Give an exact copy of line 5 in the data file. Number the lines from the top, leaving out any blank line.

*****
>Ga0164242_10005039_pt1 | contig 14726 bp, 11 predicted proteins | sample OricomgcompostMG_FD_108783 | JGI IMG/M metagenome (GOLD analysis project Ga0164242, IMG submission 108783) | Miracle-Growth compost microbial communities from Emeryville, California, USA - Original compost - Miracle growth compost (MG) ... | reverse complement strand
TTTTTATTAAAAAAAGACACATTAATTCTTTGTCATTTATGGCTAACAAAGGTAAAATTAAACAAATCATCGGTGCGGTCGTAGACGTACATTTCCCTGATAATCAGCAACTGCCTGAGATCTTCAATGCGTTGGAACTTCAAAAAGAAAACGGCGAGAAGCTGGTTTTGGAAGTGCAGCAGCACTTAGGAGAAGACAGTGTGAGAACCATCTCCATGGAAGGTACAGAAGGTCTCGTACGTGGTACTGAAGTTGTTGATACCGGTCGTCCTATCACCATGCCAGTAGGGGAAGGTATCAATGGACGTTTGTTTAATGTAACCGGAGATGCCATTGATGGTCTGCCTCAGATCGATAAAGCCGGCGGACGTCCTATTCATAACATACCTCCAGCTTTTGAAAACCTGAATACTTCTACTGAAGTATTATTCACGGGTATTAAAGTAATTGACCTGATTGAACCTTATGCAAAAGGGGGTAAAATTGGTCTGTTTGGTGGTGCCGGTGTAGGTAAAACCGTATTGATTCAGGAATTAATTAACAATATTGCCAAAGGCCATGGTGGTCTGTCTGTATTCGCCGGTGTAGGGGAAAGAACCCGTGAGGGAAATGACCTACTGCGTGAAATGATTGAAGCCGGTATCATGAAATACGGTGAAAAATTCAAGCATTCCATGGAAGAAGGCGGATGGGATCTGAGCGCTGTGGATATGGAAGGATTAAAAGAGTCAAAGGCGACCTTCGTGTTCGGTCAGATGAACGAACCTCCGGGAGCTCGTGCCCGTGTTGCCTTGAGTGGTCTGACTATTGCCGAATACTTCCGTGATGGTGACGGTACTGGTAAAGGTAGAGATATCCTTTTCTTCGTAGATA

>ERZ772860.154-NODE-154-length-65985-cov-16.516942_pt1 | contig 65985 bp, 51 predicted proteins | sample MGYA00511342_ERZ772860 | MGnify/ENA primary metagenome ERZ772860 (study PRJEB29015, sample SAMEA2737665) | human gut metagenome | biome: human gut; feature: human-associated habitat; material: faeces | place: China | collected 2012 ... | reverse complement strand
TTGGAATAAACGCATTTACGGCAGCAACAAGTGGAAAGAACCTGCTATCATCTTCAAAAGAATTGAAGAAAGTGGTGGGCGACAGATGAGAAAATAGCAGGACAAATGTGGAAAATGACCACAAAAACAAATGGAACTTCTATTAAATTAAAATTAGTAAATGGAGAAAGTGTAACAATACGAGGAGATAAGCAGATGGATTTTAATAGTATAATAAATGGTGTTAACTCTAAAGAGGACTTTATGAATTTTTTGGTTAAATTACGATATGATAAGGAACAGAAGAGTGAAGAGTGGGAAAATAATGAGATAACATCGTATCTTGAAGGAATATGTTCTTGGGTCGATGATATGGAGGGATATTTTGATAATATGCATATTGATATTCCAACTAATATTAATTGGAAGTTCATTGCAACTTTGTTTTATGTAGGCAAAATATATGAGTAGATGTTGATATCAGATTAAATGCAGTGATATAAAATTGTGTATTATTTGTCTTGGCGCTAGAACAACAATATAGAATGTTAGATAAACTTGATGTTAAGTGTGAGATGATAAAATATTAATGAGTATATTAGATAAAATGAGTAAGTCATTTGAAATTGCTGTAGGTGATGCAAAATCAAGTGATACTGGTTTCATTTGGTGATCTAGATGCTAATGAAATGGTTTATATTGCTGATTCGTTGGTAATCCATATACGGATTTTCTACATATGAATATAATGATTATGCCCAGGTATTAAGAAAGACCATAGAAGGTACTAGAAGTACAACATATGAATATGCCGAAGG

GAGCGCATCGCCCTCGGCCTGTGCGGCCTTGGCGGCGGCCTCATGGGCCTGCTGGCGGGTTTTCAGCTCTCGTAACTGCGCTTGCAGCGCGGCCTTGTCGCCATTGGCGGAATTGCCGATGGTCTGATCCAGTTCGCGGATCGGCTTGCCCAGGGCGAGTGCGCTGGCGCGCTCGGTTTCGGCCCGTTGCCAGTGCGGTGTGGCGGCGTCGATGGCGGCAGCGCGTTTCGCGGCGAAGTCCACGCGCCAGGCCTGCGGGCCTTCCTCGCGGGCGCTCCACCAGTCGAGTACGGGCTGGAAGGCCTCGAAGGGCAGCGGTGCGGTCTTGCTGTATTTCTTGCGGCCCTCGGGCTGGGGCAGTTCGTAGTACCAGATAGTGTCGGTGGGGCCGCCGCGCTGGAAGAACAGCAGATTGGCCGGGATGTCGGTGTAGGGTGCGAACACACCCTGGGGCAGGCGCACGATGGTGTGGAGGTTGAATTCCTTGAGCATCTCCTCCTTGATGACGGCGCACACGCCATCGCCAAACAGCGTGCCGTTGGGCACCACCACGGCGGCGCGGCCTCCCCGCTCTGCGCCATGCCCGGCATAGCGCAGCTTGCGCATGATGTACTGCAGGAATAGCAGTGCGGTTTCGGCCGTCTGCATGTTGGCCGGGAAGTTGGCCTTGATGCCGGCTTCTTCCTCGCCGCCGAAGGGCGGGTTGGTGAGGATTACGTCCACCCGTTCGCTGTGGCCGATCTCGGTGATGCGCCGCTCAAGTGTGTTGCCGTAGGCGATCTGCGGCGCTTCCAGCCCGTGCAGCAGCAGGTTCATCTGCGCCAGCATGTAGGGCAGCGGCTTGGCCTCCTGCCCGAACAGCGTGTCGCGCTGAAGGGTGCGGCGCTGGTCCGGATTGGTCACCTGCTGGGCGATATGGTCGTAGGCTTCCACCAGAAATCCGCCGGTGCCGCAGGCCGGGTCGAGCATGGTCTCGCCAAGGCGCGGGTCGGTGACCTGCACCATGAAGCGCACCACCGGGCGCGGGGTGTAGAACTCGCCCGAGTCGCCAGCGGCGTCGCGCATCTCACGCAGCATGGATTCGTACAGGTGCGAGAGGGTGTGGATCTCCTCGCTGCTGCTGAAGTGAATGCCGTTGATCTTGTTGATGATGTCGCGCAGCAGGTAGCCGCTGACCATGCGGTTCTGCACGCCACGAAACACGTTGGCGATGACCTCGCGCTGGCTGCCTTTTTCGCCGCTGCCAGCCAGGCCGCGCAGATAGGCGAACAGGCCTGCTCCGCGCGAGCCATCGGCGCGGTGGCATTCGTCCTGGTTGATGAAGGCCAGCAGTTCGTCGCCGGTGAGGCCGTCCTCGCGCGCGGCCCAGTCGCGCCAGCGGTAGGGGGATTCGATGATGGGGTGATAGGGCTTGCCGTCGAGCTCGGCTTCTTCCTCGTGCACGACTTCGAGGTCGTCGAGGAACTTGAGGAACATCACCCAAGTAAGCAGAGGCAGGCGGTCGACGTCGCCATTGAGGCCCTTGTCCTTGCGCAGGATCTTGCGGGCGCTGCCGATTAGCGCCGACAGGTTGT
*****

GAGCGCATCGCCCTCGGCCTGTGCGGCCTTGGCGGCGGCCTCATGGGCCTGCTGGCGGGTTTTCAGCTCTCGTAACTGCGCTTGCAGCGCGGCCTTGTCGCCATTGGCGGAATTGCCGATGGTCTGATCCAGTTCGCGGATCGGCTTGCCCAGGGCGAGTGCGCTGGCGCGCTCGGTTTCGGCCCGTTGCCAGTGCGGTGTGGCGGCGTCGATGGCGGCAGCGCGTTTCGCGGCGAAGTCCACGCGCCAGGCCTGCGGGCCTTCCTCGCGGGCGCTCCACCAGTCGAGTACGGGCTGGAAGGCCTCGAAGGGCAGCGGTGCGGTCTTGCTGTATTTCTTGCGGCCCTCGGGCTGGGGCAGTTCGTAGTACCAGATAGTGTCGGTGGGGCCGCCGCGCTGGAAGAACAGCAGATTGGCCGGGATGTCGGTGTAGGGTGCGAACACACCCTGGGGCAGGCGCACGATGGTGTGGAGGTTGAATTCCTTGAGCATCTCCTCCTTGATGACGGCGCACACGCCATCGCCAAACAGCGTGCCGTTGGGCACCACCACGGCGGCGCGGCCTCCCCGCTCTGCGCCATGCCCGGCATAGCGCAGCTTGCGCATGATGTACTGCAGGAATAGCAGTGCGGTTTCGGCCGTCTGCATGTTGGCCGGGAAGTTGGCCTTGATGCCGGCTTCTTCCTCGCCGCCGAAGGGCGGGTTGGTGAGGATTACGTCCACCCGTTCGCTGTGGCCGATCTCGGTGATGCGCCGCTCAAGTGTGTTGCCGTAGGCGATCTGCGGCGCTTCCAGCCCGTGCAGCAGCAGGTTCATCTGCGCCAGCATGTAGGGCAGCGGCTTGGCCTCCTGCCCGAACAGCGTGTCGCGCTGAAGGGTGCGGCGCTGGTCCGGATTGGTCACCTGCTGGGCGATATGGTCGTAGGCTTCCACCAGAAATCCGCCGGTGCCGCAGGCCGGGTCGAGCATGGTCTCGCCAAGGCGCGGGTCGGTGACCTGCACCATGAAGCGCACCACCGGGCGCGGGGTGTAGAACTCGCCCGAGTCGCCAGCGGCGTCGCGCATCTCACGCAGCATGGATTCGTACAGGTGCGAGAGGGTGTGGATCTCCTCGCTGCTGCTGAAGTGAATGCCGTTGATCTTGTTGATGATGTCGCGCAGCAGGTAGCCGCTGACCATGCGGTTCTGCACGCCACGAAACACGTTGGCGATGACCTCGCGCTGGCTGCCTTTTTCGCCGCTGCCAGCCAGGCCGCGCAGATAGGCGAACAGGCCTGCTCCGCGCGAGCCATCGGCGCGGTGGCATTCGTCCTGGTTGATGAAGGCCAGCAGTTCGTCGCCGGTGAGGCCGTCCTCGCGCGCGGCCCAGTCGCGCCAGCGGTAGGGGGATTCGATGATGGGGTGATAGGGCTTGCCGTCGAGCTCGGCTTCTTCCTCGTGCACGACTTCGAGGTCGTCGAGGAACTTGAGGAACATCACCCAAGTAAGCAGAGGCAGGCGGTCGACGTCGCCATTGAGGCCCTTGTCCTTGCGCAGGATCTTGCGGGCGCTGCCGATTAGCGCCGACAGGTTGT